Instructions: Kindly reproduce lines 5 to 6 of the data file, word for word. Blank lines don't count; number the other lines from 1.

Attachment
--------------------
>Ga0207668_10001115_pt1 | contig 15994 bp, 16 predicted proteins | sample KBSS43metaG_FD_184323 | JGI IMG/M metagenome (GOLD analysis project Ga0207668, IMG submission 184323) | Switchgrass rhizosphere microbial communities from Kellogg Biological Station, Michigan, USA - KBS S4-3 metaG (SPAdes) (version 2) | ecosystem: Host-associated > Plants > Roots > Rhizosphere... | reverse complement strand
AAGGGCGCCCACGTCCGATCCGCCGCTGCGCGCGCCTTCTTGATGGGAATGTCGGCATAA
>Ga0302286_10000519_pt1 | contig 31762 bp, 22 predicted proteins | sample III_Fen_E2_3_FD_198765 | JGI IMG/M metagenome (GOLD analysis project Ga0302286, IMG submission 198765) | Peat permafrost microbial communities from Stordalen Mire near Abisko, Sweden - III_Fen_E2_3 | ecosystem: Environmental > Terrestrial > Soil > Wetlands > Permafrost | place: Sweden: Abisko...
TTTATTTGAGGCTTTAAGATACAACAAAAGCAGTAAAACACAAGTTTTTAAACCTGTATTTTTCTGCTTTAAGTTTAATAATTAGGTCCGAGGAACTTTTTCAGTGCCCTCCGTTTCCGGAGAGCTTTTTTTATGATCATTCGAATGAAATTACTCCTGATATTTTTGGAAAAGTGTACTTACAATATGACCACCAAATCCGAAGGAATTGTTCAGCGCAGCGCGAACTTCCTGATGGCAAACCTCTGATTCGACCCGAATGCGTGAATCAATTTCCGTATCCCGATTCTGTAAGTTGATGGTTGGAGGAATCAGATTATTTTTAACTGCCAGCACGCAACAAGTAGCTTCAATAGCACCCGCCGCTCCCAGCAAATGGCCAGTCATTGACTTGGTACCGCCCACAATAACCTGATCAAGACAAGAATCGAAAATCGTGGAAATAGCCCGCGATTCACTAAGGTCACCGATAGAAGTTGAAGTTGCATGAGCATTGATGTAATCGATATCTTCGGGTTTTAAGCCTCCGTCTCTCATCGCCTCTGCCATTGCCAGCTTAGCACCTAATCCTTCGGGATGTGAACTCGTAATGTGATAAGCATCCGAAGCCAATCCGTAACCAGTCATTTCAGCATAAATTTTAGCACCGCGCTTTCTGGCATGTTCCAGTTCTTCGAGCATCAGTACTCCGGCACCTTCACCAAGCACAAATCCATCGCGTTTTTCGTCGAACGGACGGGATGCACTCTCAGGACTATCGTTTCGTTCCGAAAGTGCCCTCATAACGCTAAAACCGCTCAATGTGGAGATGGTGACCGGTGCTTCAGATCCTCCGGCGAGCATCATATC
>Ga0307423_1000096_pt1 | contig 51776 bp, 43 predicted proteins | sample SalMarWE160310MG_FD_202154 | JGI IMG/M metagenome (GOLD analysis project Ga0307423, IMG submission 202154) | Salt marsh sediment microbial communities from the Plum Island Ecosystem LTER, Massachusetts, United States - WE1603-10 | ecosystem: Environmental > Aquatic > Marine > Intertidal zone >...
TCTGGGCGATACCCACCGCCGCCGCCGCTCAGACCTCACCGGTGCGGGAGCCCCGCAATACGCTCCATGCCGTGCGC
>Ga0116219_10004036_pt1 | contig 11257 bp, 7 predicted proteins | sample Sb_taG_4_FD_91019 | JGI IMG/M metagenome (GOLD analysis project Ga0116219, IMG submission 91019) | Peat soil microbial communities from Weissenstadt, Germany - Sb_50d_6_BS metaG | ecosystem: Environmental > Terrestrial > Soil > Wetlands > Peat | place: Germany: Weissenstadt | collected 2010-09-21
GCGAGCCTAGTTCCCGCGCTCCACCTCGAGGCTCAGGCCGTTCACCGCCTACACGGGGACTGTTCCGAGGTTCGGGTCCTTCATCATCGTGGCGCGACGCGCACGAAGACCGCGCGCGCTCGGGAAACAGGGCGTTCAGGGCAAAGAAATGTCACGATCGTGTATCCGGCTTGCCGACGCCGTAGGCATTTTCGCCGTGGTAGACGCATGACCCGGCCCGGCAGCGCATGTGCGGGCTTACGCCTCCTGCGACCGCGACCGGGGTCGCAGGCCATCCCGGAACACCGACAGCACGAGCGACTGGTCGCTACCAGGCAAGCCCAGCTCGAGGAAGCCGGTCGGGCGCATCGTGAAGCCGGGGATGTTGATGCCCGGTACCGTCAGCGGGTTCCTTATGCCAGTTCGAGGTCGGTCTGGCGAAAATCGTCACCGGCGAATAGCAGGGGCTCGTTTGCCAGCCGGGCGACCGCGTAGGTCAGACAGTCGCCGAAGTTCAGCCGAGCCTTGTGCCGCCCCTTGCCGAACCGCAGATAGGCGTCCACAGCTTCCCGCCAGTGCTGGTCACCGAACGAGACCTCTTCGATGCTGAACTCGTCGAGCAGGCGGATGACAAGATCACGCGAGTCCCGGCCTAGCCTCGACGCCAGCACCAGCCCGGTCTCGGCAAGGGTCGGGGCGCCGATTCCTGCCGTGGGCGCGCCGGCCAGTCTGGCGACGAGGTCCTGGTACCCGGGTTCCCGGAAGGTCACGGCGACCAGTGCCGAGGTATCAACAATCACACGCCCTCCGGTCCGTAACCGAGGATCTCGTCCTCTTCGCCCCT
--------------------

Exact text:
>Ga0307423_1000096_pt1 | contig 51776 bp, 43 predicted proteins | sample SalMarWE160310MG_FD_202154 | JGI IMG/M metagenome (GOLD analysis project Ga0307423, IMG submission 202154) | Salt marsh sediment microbial communities from the Plum Island Ecosystem LTER, Massachusetts, United States - WE1603-10 | ecosystem: Environmental > Aquatic > Marine > Intertidal zone >...
TCTGGGCGATACCCACCGCCGCCGCCGCTCAGACCTCACCGGTGCGGGAGCCCCGCAATACGCTCCATGCCGTGCGC